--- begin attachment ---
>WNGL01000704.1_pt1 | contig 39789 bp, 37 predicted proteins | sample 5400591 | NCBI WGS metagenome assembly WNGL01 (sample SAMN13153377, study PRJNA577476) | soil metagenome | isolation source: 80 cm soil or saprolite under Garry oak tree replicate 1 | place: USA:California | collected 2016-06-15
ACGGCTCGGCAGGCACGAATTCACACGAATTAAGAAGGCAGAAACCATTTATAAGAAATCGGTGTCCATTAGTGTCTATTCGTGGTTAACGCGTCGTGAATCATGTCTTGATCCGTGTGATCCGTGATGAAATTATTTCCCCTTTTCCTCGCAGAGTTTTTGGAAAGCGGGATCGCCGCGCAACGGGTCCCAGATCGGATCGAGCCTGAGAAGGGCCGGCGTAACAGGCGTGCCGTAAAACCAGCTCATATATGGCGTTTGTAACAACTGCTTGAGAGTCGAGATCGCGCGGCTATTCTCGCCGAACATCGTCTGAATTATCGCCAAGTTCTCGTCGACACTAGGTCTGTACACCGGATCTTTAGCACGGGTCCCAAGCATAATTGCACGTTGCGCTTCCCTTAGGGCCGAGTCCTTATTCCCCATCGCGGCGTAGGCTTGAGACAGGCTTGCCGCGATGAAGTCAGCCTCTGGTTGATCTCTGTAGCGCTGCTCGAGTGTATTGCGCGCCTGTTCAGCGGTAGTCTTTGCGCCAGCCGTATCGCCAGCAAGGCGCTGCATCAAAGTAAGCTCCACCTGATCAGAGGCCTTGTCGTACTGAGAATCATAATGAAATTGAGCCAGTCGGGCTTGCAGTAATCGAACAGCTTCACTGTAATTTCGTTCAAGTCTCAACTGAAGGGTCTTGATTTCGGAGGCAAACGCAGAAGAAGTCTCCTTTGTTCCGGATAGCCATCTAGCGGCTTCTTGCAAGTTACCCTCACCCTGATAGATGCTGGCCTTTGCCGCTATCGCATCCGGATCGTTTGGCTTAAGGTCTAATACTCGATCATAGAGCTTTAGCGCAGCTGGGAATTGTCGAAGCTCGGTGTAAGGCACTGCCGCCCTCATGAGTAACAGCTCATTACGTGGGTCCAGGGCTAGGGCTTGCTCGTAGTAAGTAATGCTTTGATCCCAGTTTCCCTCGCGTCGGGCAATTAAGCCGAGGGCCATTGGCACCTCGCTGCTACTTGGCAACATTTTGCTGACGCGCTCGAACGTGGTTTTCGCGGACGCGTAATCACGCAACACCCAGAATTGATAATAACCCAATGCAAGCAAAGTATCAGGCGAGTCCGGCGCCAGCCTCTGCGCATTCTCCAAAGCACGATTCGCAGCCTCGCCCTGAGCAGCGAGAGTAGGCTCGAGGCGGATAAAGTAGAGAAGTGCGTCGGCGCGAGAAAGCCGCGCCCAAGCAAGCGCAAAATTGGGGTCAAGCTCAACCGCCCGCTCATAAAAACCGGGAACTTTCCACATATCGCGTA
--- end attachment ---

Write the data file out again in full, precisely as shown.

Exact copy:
>WNGL01000704.1_pt1 | contig 39789 bp, 37 predicted proteins | sample 5400591 | NCBI WGS metagenome assembly WNGL01 (sample SAMN13153377, study PRJNA577476) | soil metagenome | isolation source: 80 cm soil or saprolite under Garry oak tree replicate 1 | place: USA:California | collected 2016-06-15
ACGGCTCGGCAGGCACGAATTCACACGAATTAAGAAGGCAGAAACCATTTATAAGAAATCGGTGTCCATTAGTGTCTATTCGTGGTTAACGCGTCGTGAATCATGTCTTGATCCGTGTGATCCGTGATGAAATTATTTCCCCTTTTCCTCGCAGAGTTTTTGGAAAGCGGGATCGCCGCGCAACGGGTCCCAGATCGGATCGAGCCTGAGAAGGGCCGGCGTAACAGGCGTGCCGTAAAACCAGCTCATATATGGCGTTTGTAACAACTGCTTGAGAGTCGAGATCGCGCGGCTATTCTCGCCGAACATCGTCTGAATTATCGCCAAGTTCTCGTCGACACTAGGTCTGTACACCGGATCTTTAGCACGGGTCCCAAGCATAATTGCACGTTGCGCTTCCCTTAGGGCCGAGTCCTTATTCCCCATCGCGGCGTAGGCTTGAGACAGGCTTGCCGCGATGAAGTCAGCCTCTGGTTGATCTCTGTAGCGCTGCTCGAGTGTATTGCGCGCCTGTTCAGCGGTAGTCTTTGCGCCAGCCGTATCGCCAGCAAGGCGCTGCATCAAAGTAAGCTCCACCTGATCAGAGGCCTTGTCGTACTGAGAATCATAATGAAATTGAGCCAGTCGGGCTTGCAGTAATCGAACAGCTTCACTGTAATTTCGTTCAAGTCTCAACTGAAGGGTCTTGATTTCGGAGGCAAACGCAGAAGAAGTCTCCTTTGTTCCGGATAGCCATCTAGCGGCTTCTTGCAAGTTACCCTCACCCTGATAGATGCTGGCCTTTGCCGCTATCGCATCCGGATCGTTTGGCTTAAGGTCTAATACTCGATCATAGAGCTTTAGCGCAGCTGGGAATTGTCGAAGCTCGGTGTAAGGCACTGCCGCCCTCATGAGTAACAGCTCATTACGTGGGTCCAGGGCTAGGGCTTGCTCGTAGTAAGTAATGCTTTGATCCCAGTTTCCCTCGCGTCGGGCAATTAAGCCGAGGGCCATTGGCACCTCGCTGCTACTTGGCAACATTTTGCTGACGCGCTCGAACGTGGTTTTCGCGGACGCGTAATCACGCAACACCCAGAATTGATAATAACCCAATGCAAGCAAAGTATCAGGCGAGTCCGGCGCCAGCCTCTGCGCATTCTCCAAAGCACGATTCGCAGCCTCGCCCTGAGCAGCGAGAGTAGGCTCGAGGCGGATAAAGTAGAGAAGTGCGTCGGCGCGAGAAAGCCGCGCCCAAGCAAGCGCAAAATTGGGGTCAAGCTCAACCGCCCGCTCATAAAAACCGGGAACTTTCCACATATCGCGTA